SEATTLE — In a little over three hours Saturday night, Tyrone Willingham’s seat went from hot to scorching.
Washington’s 44-10 loss was just the first of 12 games on the Huskies schedule, but the manner in which the Huskies lost has many UW fans up in arms. The contingent of fans who wanted Willingham fired after last year’s 4-9 finish are angrier than ever, and even some people who wanted Willingham to get another year are starting to question the fourth-year coach.
Now, with BYU coming to town for Washington’s second of three straight games against ranked opponents, Washington’s players have to try to tune out the cries for their coach’s head.
“It’s one game,” said quarterback Jake Locker. “I really don’t think there needs to be any panic amongst anybody, any kind of extra stress on anybody. Like I’ve said before, he’s our head coach, he’s our leader, we look to him, and he doesn’t let it bother him, and we treat it the same way. He’s here to win games and so are we. We all understand that and we know that, and that’s our main focus. We don’t worry about all that other stuff.”
In a bit of an awkward scene, Willingham sat just a few feet away from his quarterback Monday, listening as Locker was asked about the coach’s job status. Willingham has always said that the pressure doesn’t bother him, that it’s always there, but even he had to acknowledge that his players have to deal with it.
“It’s very difficult in the modern era to keep things away from your football team,” he said. “Our kids are so connected with the Internet and all these other forms of communication that it’s impossible to try to shield them from what’s out there. What I hope with our football team is that it always looks at its leadership and sees where our leadership is focused. I am focused on and my eyes are fixed on what is next, and what’s next this week is BYU.”
Players admit to hearing the talk, but try to move forward rather than dwell on it.
“I heard a lot of talking, but I don’t pay any attention to it, because I’m not going to gain anything from it,” said redshirt freshman cornerback Quinton Richardson. “So I might as well just keep going and let the past be the past.”
And while many fans seem to have given up on Washington’s coach, his players say they still believe in Willingham’s ability to lead the team.
“I love coach Willingham, and I play for him regardless,” said linebacker Mason Foster. “We’ve just got to win. Hot seat or not, you’ve got to win games regardless. If he’s on the hot seat or not, it’s about winning games.”
Winning, they say, will ultimately solve the problem.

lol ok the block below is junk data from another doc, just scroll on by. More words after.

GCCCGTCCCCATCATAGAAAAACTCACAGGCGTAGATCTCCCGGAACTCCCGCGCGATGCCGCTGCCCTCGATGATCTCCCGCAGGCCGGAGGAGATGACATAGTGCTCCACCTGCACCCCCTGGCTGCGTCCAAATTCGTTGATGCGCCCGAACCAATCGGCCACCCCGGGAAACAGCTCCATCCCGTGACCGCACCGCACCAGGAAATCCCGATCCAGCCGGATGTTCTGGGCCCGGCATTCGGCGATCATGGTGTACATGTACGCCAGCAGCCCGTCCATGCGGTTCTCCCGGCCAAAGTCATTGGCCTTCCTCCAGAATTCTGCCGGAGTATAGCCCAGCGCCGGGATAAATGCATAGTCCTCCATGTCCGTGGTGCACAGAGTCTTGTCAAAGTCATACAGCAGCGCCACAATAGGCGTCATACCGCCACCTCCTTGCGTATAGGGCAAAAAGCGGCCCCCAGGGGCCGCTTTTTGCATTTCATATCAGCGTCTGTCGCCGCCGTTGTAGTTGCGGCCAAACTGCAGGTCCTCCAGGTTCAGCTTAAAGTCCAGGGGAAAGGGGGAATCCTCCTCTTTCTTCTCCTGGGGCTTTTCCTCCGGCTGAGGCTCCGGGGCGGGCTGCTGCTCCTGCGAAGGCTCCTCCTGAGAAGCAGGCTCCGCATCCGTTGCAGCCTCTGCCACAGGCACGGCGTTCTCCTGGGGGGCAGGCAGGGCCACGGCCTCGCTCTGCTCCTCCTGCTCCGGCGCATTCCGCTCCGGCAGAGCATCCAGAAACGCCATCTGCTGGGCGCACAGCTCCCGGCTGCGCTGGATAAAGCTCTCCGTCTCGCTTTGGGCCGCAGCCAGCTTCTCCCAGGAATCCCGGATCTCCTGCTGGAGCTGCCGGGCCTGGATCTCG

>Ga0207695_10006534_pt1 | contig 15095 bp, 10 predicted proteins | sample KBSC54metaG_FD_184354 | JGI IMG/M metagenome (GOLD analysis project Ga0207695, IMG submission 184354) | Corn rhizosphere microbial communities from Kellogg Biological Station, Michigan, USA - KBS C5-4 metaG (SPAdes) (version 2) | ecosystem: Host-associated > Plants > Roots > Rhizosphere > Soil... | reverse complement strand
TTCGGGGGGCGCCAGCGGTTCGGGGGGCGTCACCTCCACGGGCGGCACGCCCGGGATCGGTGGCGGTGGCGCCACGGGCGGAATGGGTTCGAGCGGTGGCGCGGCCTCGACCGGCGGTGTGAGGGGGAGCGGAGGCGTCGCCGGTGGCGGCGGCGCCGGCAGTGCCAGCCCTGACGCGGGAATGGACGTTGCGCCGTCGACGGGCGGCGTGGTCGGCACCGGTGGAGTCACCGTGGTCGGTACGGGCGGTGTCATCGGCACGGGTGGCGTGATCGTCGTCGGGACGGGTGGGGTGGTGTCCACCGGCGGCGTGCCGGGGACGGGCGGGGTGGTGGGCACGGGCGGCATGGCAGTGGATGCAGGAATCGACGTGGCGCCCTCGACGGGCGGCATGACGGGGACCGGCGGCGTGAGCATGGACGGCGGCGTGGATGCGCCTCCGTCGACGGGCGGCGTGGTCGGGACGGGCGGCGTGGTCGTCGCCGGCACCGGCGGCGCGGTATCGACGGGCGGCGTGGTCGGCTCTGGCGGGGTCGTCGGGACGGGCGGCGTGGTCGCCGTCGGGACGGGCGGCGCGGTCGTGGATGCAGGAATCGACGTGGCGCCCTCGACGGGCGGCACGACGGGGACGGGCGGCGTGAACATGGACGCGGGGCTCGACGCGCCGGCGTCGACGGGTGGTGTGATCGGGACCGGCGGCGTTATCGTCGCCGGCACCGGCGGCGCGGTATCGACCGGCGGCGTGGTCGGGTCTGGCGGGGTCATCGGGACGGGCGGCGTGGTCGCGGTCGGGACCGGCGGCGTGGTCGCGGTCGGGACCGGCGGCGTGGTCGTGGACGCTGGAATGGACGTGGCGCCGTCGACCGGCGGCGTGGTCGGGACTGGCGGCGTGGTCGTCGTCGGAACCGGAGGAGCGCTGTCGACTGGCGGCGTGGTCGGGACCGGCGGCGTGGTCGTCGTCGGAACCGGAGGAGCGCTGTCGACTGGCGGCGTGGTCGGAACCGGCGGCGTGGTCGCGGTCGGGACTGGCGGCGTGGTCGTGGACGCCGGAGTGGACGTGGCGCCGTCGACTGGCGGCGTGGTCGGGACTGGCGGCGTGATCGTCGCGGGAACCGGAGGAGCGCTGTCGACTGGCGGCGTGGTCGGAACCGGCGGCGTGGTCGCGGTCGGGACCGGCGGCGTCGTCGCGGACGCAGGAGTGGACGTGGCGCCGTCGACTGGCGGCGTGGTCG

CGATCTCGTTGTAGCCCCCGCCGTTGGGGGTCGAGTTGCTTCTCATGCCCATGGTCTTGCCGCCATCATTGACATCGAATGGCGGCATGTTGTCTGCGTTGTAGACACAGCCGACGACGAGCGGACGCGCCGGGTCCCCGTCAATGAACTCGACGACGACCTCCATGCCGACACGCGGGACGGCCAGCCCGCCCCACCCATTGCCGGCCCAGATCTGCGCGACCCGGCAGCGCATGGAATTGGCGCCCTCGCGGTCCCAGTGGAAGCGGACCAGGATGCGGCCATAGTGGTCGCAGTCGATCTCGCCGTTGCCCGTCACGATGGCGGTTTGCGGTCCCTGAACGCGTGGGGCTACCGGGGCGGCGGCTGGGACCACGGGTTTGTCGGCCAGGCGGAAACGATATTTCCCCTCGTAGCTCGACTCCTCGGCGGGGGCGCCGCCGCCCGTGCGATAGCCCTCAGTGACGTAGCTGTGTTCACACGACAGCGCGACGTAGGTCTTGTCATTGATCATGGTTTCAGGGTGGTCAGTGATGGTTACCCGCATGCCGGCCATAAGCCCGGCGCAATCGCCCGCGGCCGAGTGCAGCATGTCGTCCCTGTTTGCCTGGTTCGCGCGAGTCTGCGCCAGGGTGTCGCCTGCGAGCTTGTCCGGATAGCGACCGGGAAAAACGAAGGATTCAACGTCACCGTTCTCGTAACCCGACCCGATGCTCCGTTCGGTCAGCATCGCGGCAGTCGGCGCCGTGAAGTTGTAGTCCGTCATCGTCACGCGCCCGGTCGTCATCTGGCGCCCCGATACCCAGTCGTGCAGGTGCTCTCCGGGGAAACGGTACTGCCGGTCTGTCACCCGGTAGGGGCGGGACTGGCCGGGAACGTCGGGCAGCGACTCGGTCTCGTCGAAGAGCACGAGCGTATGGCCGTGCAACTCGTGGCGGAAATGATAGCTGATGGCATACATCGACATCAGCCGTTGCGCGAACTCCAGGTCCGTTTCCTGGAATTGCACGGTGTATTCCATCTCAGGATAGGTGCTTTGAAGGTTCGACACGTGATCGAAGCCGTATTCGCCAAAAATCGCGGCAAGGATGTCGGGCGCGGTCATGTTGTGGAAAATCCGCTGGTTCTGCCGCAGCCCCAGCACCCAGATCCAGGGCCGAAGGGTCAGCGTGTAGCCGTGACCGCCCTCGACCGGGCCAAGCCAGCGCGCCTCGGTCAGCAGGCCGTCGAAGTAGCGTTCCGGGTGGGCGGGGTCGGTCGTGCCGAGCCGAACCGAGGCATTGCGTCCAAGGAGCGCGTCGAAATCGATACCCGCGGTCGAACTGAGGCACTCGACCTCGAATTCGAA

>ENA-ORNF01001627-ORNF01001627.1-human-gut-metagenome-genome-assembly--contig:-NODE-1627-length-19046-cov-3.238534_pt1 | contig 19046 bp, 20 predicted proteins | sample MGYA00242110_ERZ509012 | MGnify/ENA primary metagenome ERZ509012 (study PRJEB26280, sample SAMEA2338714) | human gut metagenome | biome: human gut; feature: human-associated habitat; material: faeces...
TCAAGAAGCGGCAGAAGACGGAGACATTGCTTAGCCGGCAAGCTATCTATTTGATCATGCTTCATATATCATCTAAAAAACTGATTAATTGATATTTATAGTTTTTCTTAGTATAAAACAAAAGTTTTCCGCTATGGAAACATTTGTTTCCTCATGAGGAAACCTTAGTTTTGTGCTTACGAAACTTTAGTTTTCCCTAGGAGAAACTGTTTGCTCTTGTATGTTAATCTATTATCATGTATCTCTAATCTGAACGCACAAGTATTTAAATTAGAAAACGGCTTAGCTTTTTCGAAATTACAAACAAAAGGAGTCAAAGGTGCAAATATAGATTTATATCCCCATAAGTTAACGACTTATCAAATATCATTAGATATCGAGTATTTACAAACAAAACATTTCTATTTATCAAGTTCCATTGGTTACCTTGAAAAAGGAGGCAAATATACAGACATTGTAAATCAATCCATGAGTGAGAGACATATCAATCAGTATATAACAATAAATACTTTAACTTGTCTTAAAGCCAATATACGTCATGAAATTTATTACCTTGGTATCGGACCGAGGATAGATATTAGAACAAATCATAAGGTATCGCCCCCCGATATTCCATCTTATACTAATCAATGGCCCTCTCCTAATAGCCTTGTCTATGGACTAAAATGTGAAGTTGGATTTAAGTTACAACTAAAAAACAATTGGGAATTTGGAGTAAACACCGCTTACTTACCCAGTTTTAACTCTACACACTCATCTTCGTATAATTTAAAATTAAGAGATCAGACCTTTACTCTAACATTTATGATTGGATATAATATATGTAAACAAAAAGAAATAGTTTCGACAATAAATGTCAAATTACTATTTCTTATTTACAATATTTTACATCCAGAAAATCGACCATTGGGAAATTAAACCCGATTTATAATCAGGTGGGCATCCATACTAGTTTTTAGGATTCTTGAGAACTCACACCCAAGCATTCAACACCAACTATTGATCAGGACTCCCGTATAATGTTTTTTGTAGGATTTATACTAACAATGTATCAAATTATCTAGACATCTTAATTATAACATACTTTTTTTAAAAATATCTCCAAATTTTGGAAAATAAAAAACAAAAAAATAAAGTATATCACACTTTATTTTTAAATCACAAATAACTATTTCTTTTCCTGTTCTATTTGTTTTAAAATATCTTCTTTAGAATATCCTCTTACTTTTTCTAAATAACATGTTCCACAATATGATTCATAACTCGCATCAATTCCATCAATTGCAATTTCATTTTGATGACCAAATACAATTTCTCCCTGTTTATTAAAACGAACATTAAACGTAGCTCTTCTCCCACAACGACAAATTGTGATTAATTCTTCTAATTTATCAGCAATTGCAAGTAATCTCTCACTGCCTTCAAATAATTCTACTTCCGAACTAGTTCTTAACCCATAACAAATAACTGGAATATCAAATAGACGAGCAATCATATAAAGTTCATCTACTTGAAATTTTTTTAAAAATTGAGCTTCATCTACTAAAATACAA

“We’re just worrying about winning games,” said defensive end Daniel Te’o-Nesheim. “And I think all that stuff will take care of itself if we just bring some wins to Seattle.”
Possible redshirt for Wells: Senior safety Jason Wells, who tore his ACL against USC last season, is still struggling to come back from that injury. As a result, Tyrone Willingham said, Wells could sit out this season and aim for a 2009 return.
“There are two schools of thought,” Willingham said. “If Jason is not fully ready to go, then maybe take this year and redshirt him, or just kind of work through the year and see exactly where he’s at. I haven’t exactly made up my mind on either of those, but I’m probably leaning toward taking the year and redshirting.”
Injury update: One of the few bright spots from Washington’s loss was that the Huskies came out of the game relatively healthy. No major injuries were reported, just typical bumps and bruises. Center Juan Garcia, who defied the odds to be ready in time for the opener, played the whole game and reportedly had no setbacks.
Locker said his hamstring was a little sore on Sunday, but that he’s fine and looking forward to being healthier against BYU. He admitted that, while he had no problems with the injury during the game, he may not have been at full speed.
“I don’t know if I was struggling, but I didn’t feel as fast as I normally am,” he said. “But I think that’s just something that’ll come with time. It didn’t bother me, it didn’t catch or anything, it didn’t feel sore while I was playing. I think another thing is just being able to trust that I can open up and sprint like I have in the past. I think just with time, in the next week, I’ll be able to regain that with being able to go hard at practice every day.”
Senior tight end Michael Gottlieb, who missed the Oregon game with a hamstring injury, was classified as probable for this weekend’s game. Willingham did say, however, that they will be cautious with Gottlieb because, “When we get him, we’d like to keep him and not be in and out of the lineup.”
A pair of new faces: The Huskies added two walk-ons to the team. Marek Domanski is a freshman tight end from Shorecrest High School, and Andrew Lutton is a punter who previously played at Azusa Pacific Junior College. He is a graduate of King’s High School.
Punting woes: Jared Ballman struggled at times Saturday, twice shanking punts and hitting a few others short. For now, however, there are no plans to bench Ballman, who also had some good punts, including a 57-yarder.
“Right now, no,” Willingham said when asked if a change could be coming this week. “I don’t anticipate that, even though I like some things from our backup punter Kiel Rasp. Jared hit some very good balls that night and what we have to do is get him back to being consistent. It was the first game for him and he didn’t quite get done what he needed to get done, but I think he can get done some exciting punting for us. I’m not ready to pull the cord yet.”
Contact Herald Writer John Boyle at email@example.com. For more on UW sports, check out the Huskies blog at heraldnet.com /huskiesblog